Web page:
First home buyers are scrambling like buffaloes over a croc filled river to try and secure a property before prices climb any further out of reach. Unfortunately for most, the struggle to get traction on a sheer, river-bank-like deposit is holding them back from coming out the other side.
However, there is a ferry that crosses the river, and it’s driven by your parents.
If you can get your folks on the hook as guarantors, the bank manager will be only too happy to sell you a ticket to ride. That’s because they can get you parents to fork out in your place if you hit the skids and start missing repayments.
Hell, they’ll even be able to sell your parents’ house to get the money back if they need to.
But that makes it all sound a bit morbid. Guaranteeing a loan doesn’t get that heavy unless you bugger things up, and even then it’s possible to limit the amount your parents will be made to pay.
You see, you can arrange for a guarantor to secure as much or as little of the loan as they like.
Usually you’ll be after a guarantee for at least 20 per cent so that you can avoid paying lenders mortgage insurance. Once this amount has been paid off the loan, their guarantee can be discharged and they’ll be free to keep fluttering your inheritance away.
And before you think you folks’ wallets are a bit too skinny to go guarantor on a loan, keep in mind they just need to put down assets, like a property, as security, not wads of cash. And fortunately our parents, the ‘baby boomers’ are actually property moguls in disguise, hoarding houses like its nobody’s business.
According to a recent Grattan Institute study, 80 per cent of 55-64 year olds own their own home, and 82 per cent of people aged 65-74 own their own home. These same groups hold an average $191k and $151k in investment property per household, respectively.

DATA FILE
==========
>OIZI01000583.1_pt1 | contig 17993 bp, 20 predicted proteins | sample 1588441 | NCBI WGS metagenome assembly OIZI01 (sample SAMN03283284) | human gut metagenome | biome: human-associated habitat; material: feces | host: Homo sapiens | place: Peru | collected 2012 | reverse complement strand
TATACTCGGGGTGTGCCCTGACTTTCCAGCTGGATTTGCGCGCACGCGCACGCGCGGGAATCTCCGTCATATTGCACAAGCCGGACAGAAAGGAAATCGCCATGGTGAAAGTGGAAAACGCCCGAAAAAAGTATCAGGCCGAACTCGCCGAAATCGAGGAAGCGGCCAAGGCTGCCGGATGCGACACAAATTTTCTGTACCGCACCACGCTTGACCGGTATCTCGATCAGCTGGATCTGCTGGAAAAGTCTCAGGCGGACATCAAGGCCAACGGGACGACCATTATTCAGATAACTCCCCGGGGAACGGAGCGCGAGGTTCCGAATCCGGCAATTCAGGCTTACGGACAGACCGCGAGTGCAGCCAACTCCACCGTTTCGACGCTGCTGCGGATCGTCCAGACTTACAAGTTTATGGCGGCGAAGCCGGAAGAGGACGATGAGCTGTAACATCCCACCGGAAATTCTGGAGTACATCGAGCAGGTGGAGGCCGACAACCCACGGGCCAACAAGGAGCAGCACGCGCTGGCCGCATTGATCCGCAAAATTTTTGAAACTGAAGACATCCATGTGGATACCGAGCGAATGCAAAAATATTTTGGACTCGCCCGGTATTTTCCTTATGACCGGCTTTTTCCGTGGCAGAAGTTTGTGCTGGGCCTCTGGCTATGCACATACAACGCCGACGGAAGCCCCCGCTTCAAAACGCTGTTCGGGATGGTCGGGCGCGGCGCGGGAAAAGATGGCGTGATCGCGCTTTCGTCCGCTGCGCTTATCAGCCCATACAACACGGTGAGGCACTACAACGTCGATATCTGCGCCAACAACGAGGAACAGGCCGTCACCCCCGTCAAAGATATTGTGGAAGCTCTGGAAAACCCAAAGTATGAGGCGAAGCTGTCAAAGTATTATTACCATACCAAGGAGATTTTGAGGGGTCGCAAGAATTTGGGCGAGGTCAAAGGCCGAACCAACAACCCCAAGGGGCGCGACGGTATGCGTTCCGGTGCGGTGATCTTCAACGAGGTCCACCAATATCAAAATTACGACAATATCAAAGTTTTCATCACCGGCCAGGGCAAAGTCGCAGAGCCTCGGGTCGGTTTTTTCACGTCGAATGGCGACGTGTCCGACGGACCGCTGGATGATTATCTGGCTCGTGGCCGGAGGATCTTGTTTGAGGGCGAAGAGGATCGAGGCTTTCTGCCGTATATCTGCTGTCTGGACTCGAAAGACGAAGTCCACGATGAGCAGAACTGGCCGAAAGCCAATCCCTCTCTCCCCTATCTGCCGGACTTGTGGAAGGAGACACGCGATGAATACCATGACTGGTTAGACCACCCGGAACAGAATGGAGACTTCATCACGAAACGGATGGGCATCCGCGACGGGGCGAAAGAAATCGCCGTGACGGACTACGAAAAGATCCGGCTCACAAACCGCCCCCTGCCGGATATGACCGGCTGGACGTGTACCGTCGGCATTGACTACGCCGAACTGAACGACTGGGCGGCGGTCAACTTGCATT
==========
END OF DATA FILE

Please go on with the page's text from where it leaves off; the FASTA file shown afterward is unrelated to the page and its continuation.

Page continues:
So while everyone’s situation is different, the average baby boomer couple certainly has the assets to get you over the croc infested waters, you just need to fit them with a captain’s hat. Here’s how.
1. Make a smart pitch
You’ve got to present a worthwhile case for your parents to put their own property at risk, so get your pitch prepared before asking the big question of them.
At the heart of every convincing argument is a good plan, in this case, a business plan. So get your elephant gun out and fill it with research on the pros and cons of property investment, the expected returns you’ll earn and a budget behind how exactly you’re going to afford the loan repayments.
Take it seriously, be through and keep it professional. No whinging.
Backed up by a good business plan, you’ll be in a great position to make a slick pitch and field any prickly questions they have about the arrangement.
2. Treat it as a joint investment
You might find that your folks are keen on a property investment too, which means you can approach this as a joint venture. You buy what you can afford and they go in for the rest.
If you don’t plan to live in the property, this can open up some handy tax benefits that could make it more affordable.
If you do go down this road with your parents, you’ll need to have clearly defined investment goals that align with each other; decide how much each party will pay for rates and repairs, when you expect to sell and what happens if one person wants or needs to sell early.
You should also run your plan by a tax accountant and conveyancer to sort out the fine print.
3. Dial back the risk
Make sure the guarantors get their own independent advice, only ask them to guarantee what they’re comfortable with and, above all, make sure everybody understands what they’re getting themselves into.
For you, that means ensuring you’re prepared to hold up your end of the deal. Don’t forget to give yourself some room to move if unexpected expenses crop up, as they love to do. Take your time to get these things sorted before signing up to anything, and advise your folks to do the same.
Then, if the numbers work and they’re comfortable buying into your property pitch, book an appointment with an accountant to board that ferry across the river.
Image: Steve Corey, Flickr